The first electrical signal I is filtered by the low-pass narrowband electrical filter 270 so as to obtain an (analog) three-level electrical signal (−1, 0, +1). Thereafter, the filtered signal is squared by the electrical squarer 280, so as to obtain an analog two-level electrical signal (0, +1) which represents the de-coding of the DPSK optical signal and which has an improved extinction ratio and high dispersion robustness. After being squared, the squared signal is passed to the discriminating system wherein it is sampled with a sampling rate equal to the bit-rate R and with a clock recovered from the squared signal itself. The values of the samples are thereafter compared with a threshold in order to obtain a digital binary electrical signal (output data signal) which, apart from possible errors, corresponds to the binary data signal fed to the pre-coder at the transmitter side. The Applicant has found that the above three-level electrical signal is intrinsically robust to dispersion and such robustness is maintained in the two-level output data signal.

FIG. 3 shows a schematic diagram of an optical receiving system 300 in accordance with a first variant of the first embodiment of FIG. 2. Throughout the present description and drawings, the same reference numeral is used for the same element. Reference is done to the description above for all the features already introduced above.

The optical receiving system 300 mainly differs from the receiving system 200 of FIG. 2 in that the polarization matching function of the polarization stabilizer 295 is here performed by a polarization transformer 395, of the type known in literature, acting on the optical radiation emitted by the local oscillator 260 so as to transform the fixed polarization of the optical radiation into a varying polarization having a stable relationship (typically coincident) to the one of the DPSK signal, so that the amplitude of the mixed signal is independent from the polarization of the DPSK optical signal. Therefore, the polarization transformer is optically interposed between the local oscillator and the optical hybrid 210. A controller 390 is electrically connected, by way of an electrically connecting line, to the output of the first photodetector 220 so as to receive in input the first electrical signal I and is operatively connected, e.g. by way of an electrical connecting line, to the transformer 395 so as to be able to drive the latter.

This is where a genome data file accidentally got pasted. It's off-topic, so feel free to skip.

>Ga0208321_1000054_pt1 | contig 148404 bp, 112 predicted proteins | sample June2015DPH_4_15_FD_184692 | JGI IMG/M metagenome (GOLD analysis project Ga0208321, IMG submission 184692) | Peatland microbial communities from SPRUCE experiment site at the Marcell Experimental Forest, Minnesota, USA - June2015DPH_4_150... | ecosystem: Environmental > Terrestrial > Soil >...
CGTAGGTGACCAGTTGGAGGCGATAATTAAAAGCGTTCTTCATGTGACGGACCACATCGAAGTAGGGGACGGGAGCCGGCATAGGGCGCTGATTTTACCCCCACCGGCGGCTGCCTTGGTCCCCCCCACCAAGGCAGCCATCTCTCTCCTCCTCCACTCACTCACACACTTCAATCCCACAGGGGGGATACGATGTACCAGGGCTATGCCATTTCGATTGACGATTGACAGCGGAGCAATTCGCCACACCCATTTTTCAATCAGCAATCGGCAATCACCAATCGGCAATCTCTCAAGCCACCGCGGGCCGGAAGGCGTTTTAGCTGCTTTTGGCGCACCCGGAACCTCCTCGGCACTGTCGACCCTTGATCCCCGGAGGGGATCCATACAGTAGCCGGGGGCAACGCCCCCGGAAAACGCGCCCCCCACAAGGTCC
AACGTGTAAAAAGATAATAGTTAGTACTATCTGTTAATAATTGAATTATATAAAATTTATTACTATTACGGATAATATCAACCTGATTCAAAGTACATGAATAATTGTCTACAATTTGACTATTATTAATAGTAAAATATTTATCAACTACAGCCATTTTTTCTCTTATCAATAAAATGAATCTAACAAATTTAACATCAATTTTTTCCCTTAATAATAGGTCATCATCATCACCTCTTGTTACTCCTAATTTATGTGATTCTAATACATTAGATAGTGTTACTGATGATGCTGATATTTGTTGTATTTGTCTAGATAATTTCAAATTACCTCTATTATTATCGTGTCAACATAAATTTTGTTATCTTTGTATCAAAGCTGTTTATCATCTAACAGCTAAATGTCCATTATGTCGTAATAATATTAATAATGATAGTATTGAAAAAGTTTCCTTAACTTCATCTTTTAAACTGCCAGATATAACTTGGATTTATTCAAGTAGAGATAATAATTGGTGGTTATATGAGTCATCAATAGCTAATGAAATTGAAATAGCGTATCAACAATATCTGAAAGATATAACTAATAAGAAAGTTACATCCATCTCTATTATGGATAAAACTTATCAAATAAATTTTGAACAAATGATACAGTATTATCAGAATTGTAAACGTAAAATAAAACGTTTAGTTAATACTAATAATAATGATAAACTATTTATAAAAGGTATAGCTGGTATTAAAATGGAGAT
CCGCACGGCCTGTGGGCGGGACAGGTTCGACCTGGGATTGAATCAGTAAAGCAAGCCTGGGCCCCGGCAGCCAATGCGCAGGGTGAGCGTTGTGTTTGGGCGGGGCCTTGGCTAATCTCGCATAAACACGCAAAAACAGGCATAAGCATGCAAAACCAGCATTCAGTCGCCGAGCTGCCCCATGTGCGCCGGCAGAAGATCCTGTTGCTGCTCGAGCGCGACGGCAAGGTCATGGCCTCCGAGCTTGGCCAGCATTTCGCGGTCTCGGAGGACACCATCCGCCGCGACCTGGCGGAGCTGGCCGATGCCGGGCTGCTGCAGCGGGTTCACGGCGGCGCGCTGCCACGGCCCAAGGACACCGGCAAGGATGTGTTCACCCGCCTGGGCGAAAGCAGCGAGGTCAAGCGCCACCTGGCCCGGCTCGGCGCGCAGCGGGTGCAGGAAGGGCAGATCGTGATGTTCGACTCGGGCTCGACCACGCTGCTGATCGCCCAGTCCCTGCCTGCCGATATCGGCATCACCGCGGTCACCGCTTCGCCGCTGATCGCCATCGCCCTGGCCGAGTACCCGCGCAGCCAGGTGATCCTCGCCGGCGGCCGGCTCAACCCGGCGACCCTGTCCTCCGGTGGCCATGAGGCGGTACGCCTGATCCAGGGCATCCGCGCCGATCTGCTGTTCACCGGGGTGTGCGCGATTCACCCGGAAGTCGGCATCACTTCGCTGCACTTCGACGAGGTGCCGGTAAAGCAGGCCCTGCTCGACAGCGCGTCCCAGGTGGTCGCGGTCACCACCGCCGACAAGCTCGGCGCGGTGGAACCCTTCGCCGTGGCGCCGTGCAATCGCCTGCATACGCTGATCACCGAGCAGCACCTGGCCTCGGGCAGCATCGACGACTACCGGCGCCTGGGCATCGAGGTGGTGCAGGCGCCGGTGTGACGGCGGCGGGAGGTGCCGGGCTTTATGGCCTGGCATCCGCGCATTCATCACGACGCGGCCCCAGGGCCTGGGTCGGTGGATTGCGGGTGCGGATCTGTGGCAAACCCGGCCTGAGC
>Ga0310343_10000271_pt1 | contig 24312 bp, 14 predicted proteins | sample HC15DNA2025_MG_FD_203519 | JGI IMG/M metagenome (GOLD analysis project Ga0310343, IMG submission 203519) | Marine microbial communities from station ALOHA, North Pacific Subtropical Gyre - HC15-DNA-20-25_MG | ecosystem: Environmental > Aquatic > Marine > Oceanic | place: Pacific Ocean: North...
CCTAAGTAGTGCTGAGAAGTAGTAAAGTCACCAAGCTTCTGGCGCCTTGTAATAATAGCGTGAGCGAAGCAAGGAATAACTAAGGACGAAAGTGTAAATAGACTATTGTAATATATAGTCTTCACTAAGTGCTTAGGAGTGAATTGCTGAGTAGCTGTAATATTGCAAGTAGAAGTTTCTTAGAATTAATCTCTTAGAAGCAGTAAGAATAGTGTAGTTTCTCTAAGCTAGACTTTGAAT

In use, the controller 390 receive in input the first electrical signal I which, being an AC signal, has zero mean and is amplitude modulated between two opposite values with rate equal to R. The controller processes the first signal I calculating its envelope and then low-pass filtering it with a filter bandwidth Bc such that 1/τpol<<Bc<<R, wherein τpol is characteristic time of the fluctuations of the polarization. For DPSK optical signals having bit rate R greater than or equal to 2.5 Gbit/s, a typical value of Bc lays in the interval between about 1 MHz and 50 MHz. The controller 390 then drives the polarization transformer 395 with a control signal, so as to maximize the above filtered envelope, for example using a known method of transforming a fixed polarization state into a varying polarization state matched to the one of the DPSK optical signal, such as for example in article “Polarization control for coherent fiber-optic systems using nematic liquid crystals” by S. H. Rumbaugh et al., Journal of Lightwave Technology, vol. 8, pages 459-465 (March 1990).

FIG. 4 shows a schematic diagram of an optical receiving system 400 in accordance with an alternative realization of the first variant of the first embodiment shown in FIG. 3. The main difference with respect to the example shown in FIG. 3 is that now the controller 490 is electrically connected to the output of the squarer 280. In use, the controller 490 receives in input the above squared electrical signal, low-pass filters it according to the preceding paragraph and then sends a feedback control signal to the polarization transformer 395 so as to maximize the low-pass filtered signal. The advantage of this configuration is that the above step of calculating the envelope is avoided, thanks to the fact of processing the squared electrical signal.